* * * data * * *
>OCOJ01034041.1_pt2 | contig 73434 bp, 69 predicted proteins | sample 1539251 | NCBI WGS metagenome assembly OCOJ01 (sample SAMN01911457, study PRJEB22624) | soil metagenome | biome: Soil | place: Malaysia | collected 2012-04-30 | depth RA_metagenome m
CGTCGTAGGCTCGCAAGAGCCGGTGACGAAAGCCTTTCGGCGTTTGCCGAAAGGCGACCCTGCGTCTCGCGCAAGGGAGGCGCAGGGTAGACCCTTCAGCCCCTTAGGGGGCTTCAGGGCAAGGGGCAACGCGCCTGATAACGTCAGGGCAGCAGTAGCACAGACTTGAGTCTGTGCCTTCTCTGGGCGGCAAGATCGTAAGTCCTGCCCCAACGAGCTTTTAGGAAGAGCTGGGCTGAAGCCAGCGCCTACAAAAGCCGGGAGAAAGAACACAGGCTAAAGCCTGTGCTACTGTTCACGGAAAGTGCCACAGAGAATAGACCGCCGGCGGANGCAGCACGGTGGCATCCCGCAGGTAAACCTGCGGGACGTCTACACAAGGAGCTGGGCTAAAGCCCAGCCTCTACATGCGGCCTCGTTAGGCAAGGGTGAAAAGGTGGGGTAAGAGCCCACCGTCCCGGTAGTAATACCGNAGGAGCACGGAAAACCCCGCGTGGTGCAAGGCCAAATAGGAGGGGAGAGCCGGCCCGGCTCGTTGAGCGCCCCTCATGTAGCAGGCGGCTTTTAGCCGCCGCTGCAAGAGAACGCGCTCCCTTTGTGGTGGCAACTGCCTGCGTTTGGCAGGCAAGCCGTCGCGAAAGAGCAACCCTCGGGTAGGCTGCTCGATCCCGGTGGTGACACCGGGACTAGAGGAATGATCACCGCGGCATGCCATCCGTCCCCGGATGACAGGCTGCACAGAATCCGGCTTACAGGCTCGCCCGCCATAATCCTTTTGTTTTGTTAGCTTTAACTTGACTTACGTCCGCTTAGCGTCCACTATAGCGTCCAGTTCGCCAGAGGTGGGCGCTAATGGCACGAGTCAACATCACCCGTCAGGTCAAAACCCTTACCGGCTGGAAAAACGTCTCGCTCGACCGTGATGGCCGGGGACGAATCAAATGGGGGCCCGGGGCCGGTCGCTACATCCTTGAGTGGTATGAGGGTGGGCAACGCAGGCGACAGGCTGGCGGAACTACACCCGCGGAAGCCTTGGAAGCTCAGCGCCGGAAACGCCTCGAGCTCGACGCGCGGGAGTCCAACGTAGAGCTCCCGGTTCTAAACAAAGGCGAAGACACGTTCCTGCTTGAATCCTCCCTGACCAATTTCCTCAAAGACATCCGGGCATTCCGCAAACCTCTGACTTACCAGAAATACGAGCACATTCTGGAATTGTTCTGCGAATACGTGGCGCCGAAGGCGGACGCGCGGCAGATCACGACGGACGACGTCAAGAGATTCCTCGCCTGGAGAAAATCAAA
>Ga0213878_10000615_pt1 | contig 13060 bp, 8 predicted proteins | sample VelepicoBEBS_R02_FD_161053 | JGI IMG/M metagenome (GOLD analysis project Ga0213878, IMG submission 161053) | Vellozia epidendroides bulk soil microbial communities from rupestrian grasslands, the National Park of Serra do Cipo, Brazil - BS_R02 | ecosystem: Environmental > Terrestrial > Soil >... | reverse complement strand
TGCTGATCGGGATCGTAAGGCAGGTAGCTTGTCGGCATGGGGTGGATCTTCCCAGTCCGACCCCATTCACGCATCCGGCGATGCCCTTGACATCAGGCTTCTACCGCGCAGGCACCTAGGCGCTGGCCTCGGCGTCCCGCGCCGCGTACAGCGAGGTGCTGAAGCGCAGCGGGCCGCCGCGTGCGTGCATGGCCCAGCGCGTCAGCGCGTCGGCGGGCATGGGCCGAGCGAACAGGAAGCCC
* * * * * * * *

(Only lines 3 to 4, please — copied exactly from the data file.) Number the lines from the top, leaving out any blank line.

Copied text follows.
>Ga0213878_10000615_pt1 | contig 13060 bp, 8 predicted proteins | sample VelepicoBEBS_R02_FD_161053 | JGI IMG/M metagenome (GOLD analysis project Ga0213878, IMG submission 161053) | Vellozia epidendroides bulk soil microbial communities from rupestrian grasslands, the National Park of Serra do Cipo, Brazil - BS_R02 | ecosystem: Environmental > Terrestrial > Soil >... | reverse complement strand
TGCTGATCGGGATCGTAAGGCAGGTAGCTTGTCGGCATGGGGTGGATCTTCCCAGTCCGACCCCATTCACGCATCCGGCGATGCCCTTGACATCAGGCTTCTACCGCGCAGGCACCTAGGCGCTGGCCTCGGCGTCCCGCGCCGCGTACAGCGAGGTGCTGAAGCGCAGCGGGCCGCCGCGTGCGTGCATGGCCCAGCGCGTCAGCGCGTCGGCGGGCATGGGCCGAGCGAACAGGAAGCCC